Tag Archives: Jamie Bulloch

PEIRENE PRESS — Turning Point Series

The turning

Peirene Press’ “Turning Point” series made its way to my shelves, and I delved into the books, reading them almost one after the other. These three novellas approach craft in their own peculiar ways; that is: In an as unconventional a manner as possible. Each novella is a successful exercise in style and tone and voice and storytelling. Mussel has that breathless and urgent stream-of-consciousness, Darwin was admirably adept at picking out individual voices one moment and pushing forward the collective the next, and Chasing was just exemplary in temperance sharpening scenes into a fine point. [Continue reading.]

GLATTAUER _EverySeventhWave

Necessary continuations?

Since I put this book down—this sequel to one of the most accommodatingly sappy surprises of my reading life—I’ve been wondering about its necessity. That is: Did Every Seventh Wave have to exist? Setting aside the little green goblin that suspects authors of cashing in on their successes [after all, why the hell not?], I’ve wondered if it’s good for the narrative—for this story shared by Leo and Emmi—to move forward from that open-ended conclusion of the first book, to risk belaboring their tale. And toward a more conventional ending that just reeks of crowd-pleasing happiness? Was it necessary for the author to return to this story? [Continue reading.]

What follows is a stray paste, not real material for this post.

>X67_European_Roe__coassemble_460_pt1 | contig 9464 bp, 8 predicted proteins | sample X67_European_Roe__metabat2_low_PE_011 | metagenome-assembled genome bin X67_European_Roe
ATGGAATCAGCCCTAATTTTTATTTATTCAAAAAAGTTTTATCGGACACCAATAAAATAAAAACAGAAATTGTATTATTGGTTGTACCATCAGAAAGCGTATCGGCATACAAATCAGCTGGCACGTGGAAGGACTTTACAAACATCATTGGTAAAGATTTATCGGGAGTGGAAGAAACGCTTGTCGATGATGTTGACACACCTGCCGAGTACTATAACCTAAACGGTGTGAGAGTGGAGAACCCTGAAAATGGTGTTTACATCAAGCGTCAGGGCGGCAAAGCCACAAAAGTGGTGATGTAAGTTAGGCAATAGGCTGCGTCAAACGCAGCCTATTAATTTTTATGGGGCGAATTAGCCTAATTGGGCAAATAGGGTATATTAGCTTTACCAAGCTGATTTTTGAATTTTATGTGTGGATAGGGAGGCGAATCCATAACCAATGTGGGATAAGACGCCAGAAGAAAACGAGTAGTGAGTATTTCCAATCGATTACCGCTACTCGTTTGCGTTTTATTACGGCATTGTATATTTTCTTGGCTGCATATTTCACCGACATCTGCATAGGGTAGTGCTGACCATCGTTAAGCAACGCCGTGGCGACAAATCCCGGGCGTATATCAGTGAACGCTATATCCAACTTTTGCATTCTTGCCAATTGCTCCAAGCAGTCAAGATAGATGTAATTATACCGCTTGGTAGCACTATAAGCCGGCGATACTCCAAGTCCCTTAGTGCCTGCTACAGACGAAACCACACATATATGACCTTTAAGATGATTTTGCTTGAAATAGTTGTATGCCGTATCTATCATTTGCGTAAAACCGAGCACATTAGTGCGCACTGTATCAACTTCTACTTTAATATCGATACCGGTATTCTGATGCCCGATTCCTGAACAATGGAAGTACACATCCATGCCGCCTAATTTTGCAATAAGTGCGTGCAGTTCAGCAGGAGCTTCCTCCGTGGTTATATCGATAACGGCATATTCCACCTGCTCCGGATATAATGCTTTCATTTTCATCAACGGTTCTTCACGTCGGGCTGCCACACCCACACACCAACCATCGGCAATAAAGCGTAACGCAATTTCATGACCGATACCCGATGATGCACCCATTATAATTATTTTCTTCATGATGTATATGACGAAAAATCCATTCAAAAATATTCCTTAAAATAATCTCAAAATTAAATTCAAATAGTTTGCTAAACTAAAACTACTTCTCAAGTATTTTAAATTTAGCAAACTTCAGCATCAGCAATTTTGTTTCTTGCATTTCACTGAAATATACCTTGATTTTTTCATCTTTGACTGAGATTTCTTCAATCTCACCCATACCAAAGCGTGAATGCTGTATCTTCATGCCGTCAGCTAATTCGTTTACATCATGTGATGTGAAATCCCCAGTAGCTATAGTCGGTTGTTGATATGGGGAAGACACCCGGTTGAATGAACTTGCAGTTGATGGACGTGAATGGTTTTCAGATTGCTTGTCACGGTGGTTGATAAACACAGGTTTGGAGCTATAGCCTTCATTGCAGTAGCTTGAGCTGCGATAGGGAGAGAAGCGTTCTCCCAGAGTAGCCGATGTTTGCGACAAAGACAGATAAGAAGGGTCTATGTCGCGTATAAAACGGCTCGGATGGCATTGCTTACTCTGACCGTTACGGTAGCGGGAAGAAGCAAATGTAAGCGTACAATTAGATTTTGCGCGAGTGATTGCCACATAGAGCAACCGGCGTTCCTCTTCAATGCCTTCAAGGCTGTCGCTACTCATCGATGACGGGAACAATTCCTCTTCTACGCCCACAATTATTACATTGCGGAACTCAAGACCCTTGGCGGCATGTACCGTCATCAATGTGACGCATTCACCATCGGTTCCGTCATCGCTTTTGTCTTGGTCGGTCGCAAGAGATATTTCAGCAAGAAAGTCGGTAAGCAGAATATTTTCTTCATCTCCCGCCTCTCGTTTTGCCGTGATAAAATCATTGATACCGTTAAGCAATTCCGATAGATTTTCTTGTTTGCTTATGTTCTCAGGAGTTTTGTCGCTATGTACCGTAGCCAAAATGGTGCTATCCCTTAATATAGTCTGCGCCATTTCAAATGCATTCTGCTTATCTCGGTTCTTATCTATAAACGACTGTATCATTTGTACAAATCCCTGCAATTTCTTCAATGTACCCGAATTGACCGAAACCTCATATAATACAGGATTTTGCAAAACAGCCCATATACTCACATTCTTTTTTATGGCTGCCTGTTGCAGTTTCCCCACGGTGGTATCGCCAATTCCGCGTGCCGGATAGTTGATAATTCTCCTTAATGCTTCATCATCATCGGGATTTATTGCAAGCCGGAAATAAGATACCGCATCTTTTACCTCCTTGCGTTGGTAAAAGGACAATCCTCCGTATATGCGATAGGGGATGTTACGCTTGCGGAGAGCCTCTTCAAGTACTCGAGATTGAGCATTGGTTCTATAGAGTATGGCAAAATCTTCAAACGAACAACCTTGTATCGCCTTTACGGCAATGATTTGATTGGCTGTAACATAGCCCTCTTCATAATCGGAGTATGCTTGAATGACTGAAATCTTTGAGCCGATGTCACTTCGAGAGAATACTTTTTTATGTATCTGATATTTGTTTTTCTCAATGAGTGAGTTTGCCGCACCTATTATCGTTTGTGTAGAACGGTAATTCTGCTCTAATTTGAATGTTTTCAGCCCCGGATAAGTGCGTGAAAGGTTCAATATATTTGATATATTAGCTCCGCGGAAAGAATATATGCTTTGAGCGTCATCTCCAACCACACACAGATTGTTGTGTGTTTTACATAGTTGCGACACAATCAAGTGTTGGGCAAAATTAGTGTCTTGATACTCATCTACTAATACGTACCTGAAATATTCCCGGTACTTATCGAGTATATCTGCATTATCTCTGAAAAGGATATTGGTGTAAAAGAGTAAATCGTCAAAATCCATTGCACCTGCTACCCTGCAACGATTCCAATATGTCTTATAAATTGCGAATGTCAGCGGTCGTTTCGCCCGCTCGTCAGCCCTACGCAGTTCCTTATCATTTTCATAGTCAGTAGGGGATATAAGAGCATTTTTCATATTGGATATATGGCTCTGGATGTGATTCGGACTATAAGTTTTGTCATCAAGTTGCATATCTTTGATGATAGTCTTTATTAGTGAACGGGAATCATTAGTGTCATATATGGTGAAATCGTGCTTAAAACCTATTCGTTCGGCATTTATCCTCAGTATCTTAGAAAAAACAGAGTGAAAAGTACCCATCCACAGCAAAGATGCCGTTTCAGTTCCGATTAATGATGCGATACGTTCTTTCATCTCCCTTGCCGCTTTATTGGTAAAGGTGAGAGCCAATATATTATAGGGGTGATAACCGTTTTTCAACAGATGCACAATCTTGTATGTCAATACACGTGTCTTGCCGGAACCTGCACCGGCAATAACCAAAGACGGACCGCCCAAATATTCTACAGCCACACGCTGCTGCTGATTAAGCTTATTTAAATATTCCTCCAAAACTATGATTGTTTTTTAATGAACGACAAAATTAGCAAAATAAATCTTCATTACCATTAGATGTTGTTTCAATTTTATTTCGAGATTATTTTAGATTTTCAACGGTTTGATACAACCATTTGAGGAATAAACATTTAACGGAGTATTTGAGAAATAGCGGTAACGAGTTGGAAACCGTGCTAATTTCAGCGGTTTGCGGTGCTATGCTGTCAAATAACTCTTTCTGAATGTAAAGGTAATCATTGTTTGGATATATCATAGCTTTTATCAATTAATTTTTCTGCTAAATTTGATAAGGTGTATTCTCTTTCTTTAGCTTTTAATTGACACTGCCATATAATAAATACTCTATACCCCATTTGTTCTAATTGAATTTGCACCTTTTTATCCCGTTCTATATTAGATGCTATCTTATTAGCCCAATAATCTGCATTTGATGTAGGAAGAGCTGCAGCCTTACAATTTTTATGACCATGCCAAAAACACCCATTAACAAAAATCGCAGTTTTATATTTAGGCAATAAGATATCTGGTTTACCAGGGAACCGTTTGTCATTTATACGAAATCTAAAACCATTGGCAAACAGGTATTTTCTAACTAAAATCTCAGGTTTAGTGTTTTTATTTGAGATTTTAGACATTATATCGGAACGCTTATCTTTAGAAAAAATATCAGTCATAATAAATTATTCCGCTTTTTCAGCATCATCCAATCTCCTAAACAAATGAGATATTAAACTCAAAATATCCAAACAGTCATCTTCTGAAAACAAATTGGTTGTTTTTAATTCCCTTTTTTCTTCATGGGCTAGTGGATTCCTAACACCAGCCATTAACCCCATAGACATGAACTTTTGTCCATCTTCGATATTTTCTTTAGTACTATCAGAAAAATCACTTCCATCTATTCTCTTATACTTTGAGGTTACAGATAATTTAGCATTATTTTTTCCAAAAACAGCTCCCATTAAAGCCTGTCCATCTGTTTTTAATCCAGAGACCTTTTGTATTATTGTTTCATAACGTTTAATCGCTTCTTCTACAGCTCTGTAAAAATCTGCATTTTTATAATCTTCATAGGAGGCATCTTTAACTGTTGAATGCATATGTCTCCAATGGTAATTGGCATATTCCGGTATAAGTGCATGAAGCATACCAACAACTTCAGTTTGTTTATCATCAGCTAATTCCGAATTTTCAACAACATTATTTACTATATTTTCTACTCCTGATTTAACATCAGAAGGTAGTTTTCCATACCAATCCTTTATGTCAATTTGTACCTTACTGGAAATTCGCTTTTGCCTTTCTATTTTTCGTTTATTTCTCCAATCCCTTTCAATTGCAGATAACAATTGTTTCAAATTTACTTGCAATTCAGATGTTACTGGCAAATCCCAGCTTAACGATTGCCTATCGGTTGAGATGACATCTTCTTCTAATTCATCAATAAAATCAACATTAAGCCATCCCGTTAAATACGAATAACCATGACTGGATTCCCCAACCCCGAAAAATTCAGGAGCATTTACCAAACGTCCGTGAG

On Love Virtually by Daniel Glattauer

It’s not what it looks like. Daniel Glattauer’s Love Virtually—translated from the German by Katharina Bielenberg and Jamie Bulloch—is not the lightweight the cover hints at with its pale grays and muted pinks. The online correspondence is not punctuated by emoticons. This is not a happy-perky gimmick. Yes, it’s a tech-set romance, and, yes, that […]

On Portrait of the Mother as a Young Woman by Friedrich Christian Delius; translated by Jamie Bulloch

Friedrich Christian Delius’ novella, Portrait of the Mother as a Young Woman, is a single 117-page-long sentence. Yes, there is only one period. [I counted.] We are in Rome, 1943 — with a young, pregnant German woman, and her one, long, breathless utterance: a thought stretched, branching here and there to the past, the present, […]